Bob Frazer Jr., DDS, FACD, FICD
Last October, we began exploring E.I, which is "Our capacity for recognizing our own feelings and those of others, for motivating ourselves, and for managing emotions well in ourselves and our relationships. In his book, "Working With Emotional Intelligence," author Daniel Goleman states that 75 percent of star performers' success is the result of E.I.. Only 25 percent comes from technical competency.
Emotional Intelligence is about being — not doing
Once you have the technical competency to perform a comprehensive examination, the most lasting way to increase case acceptance is to elevate your E.I. And E.I. is more about being than doing. Dentists are accustomed to improving technical skills through cognitive training. It works well if we also learn the underlying whys and wherefores. But cognitive training alone will not elevate your E.I.
Why not? Because E.I. involves neural circuits running between the primitive brain (limbic system; i.e. "the lizard brain." See my February column.), and the executive brain (prefrontal cortex or cognitive centers, i.e.; "the filing clerk" portion of our brains). The pre-frontal cortex learns how to prepare a complex restoration or assemble an implant through reading and limited practice. However, research shows that skills centered in the limbic system can change only with motivation, extended practice, and feedback.
Goleman further states in "Primal Leadership" that the limbic brain requires re-educating. By the time we reach our early 20s, our emotional circuitry is wired. However, a University of Wisconsin study that taught mindfulness (skills that help people focus on the present moment) to a group of stressed research and development scientists brings good news. After weeks of focused practice, the study subjects' brains shifted toward less activity in the right prefrontal cortex (the seat of distressing emotions). Furthermore, a Case Western Reserve study showed an improvement rate of 47 percent for MBA students who participated in self awareness studies, along with a 75 percent improvement rate in relationship management skills. This improvement persisted two years after E.I. education.
How can dentists apply this information? We must learn to undo unsuccessful habits and replace them with new, workable ones. It doesn't occur overnight, but, rather, with guidance, repetition, and feedback. You first have to decide who you want to be — what learning theorist Richard Boyatzis calls "your ideal self."
In our programs, we have clients write a description of the person/leader they wish to be in two to three years. Let's look at a composite of a typical client. "Rick" is 48 and has run a moderately successful practice for 20 years. We found him to be a technically well trained but reluctant leader with both staff and patients. He wanted to be liked, but could not readily label his emotions or manage them effectively to produce positive relationship. He actually feared telling patients they could benefit from major treatment. He did a lot of repairs and single-tooth treatments. He described himself as a "Dr. Do Right" type of rescuer, helping many who didn't value his care, using a team he thought was more concerned with what was in it for them than their contributions to improved oral health. He often interrupted others and finished their sentences; was reluctant to exercise and maintain his physical health; led a life that was out of balance; was close to burnout; and had given up on more technical education, since he already knew more than his patients needed.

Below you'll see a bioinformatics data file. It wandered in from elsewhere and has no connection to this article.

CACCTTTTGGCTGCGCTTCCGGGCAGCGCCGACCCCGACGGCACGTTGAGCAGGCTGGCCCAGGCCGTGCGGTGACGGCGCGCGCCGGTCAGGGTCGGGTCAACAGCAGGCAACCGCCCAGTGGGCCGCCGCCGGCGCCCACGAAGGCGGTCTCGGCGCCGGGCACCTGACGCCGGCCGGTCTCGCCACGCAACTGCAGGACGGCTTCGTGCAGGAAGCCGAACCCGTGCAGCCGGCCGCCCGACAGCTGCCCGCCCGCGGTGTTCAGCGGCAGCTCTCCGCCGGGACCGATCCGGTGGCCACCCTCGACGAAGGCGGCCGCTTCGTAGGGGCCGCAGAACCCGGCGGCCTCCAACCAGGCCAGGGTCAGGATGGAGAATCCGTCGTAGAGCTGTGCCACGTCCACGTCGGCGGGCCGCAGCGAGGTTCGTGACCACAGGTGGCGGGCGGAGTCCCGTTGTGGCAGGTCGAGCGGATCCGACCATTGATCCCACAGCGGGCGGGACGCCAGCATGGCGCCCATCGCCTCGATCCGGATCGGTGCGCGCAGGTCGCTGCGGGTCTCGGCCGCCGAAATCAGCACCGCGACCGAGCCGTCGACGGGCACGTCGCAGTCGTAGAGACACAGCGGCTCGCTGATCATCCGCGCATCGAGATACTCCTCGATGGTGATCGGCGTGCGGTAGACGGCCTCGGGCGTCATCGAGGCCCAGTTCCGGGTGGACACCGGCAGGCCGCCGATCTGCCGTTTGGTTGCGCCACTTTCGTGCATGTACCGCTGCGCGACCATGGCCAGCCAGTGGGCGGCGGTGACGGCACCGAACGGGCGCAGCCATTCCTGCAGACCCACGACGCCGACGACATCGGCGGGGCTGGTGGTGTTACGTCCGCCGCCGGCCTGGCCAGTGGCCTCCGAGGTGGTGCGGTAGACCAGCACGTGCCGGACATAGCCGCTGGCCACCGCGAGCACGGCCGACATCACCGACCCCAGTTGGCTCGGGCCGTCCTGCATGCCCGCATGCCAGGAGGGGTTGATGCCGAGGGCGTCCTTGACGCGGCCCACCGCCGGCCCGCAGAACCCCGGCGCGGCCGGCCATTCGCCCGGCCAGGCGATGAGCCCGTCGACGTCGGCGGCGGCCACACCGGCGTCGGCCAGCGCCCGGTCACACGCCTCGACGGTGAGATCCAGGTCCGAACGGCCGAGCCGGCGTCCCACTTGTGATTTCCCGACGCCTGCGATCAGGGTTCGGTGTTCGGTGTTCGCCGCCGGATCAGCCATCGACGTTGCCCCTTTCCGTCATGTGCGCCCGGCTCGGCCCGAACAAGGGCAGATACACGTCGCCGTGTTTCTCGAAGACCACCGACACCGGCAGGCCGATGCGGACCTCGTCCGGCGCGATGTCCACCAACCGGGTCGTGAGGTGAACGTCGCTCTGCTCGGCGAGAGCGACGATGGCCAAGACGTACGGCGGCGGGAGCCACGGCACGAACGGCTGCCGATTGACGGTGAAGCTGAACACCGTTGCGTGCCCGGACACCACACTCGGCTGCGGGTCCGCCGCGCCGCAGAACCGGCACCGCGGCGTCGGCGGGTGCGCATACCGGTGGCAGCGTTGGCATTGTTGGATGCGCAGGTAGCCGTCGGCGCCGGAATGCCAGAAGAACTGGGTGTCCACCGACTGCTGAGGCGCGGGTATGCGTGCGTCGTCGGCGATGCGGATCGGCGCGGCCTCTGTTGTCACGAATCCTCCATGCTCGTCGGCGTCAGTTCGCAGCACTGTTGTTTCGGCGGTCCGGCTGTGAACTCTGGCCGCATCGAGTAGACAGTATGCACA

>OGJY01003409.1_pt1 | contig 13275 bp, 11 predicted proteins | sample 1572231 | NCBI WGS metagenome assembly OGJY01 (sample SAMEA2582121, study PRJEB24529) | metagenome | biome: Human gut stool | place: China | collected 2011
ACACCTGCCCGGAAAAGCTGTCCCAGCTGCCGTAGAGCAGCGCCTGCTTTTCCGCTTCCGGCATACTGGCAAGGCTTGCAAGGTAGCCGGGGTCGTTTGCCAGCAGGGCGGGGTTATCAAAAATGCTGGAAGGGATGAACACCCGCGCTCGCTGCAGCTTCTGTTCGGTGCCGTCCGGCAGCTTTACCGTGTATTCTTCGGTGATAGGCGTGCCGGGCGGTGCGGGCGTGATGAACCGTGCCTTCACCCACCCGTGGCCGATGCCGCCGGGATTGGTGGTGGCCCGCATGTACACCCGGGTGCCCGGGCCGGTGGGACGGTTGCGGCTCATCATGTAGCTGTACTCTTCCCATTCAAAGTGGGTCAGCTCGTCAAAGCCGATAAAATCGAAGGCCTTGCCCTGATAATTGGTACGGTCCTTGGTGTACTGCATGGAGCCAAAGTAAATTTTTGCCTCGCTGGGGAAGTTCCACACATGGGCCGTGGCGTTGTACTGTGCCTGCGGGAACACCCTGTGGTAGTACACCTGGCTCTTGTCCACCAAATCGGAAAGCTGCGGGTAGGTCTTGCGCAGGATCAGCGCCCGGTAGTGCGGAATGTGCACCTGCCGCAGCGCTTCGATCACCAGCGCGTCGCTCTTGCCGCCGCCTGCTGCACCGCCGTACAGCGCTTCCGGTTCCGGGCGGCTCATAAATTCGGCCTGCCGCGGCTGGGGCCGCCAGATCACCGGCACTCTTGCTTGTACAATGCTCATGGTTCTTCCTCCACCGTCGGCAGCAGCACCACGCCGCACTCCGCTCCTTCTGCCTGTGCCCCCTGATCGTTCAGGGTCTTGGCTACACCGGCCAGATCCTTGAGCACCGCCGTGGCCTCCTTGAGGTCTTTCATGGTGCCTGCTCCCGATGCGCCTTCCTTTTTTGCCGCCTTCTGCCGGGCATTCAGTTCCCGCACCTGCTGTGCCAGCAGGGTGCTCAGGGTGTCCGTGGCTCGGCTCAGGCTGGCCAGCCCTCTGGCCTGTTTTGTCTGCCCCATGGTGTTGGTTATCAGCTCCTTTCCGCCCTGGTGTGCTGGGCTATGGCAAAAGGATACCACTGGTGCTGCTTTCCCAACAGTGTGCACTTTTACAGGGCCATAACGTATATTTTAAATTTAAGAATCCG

After a few months, he created a vision for himself: to be a self-aware leader who inspired and empowered his team; to be appropriately transparent of his feelings; to be an outstanding, empathic listener; to exercise regularly, lead a balanced life, and routinely offer people his best and most complete care while growing his technical skills and his emotional competencies.
Interestingly, Rick has experienced a dramatic increase in case acceptance. Is that it? Hardly, but it is a superb beginning! The Roman philosopher Seneca said, "Our plans miscarry because they have no aim. When a man does not know for what port he is making, then no wind is the right wind!"
Dr. Bob Frazer Jr., FACD, FICD, is the founder of R.L. Frazer & Assoc., whose custom programs help dentists achieve the top 5 percent status in both financial achievement and life balance (fulfillment and significance.) He also is the co-founder of RMR, a multi-speaker, family summer E.Q. building conference (18th edition will take place June 29 to July 3, 2004.) Thirty years of quality practice and superb communication skills have propelled Dr. Frazer to a 28-year international speaking career. To receive information on RMR, or to receive "7 Ways To Grow Your EQ," contact him at (512) 346-0455, fax (512) 346-1071, or email firstname.lastname@example.org.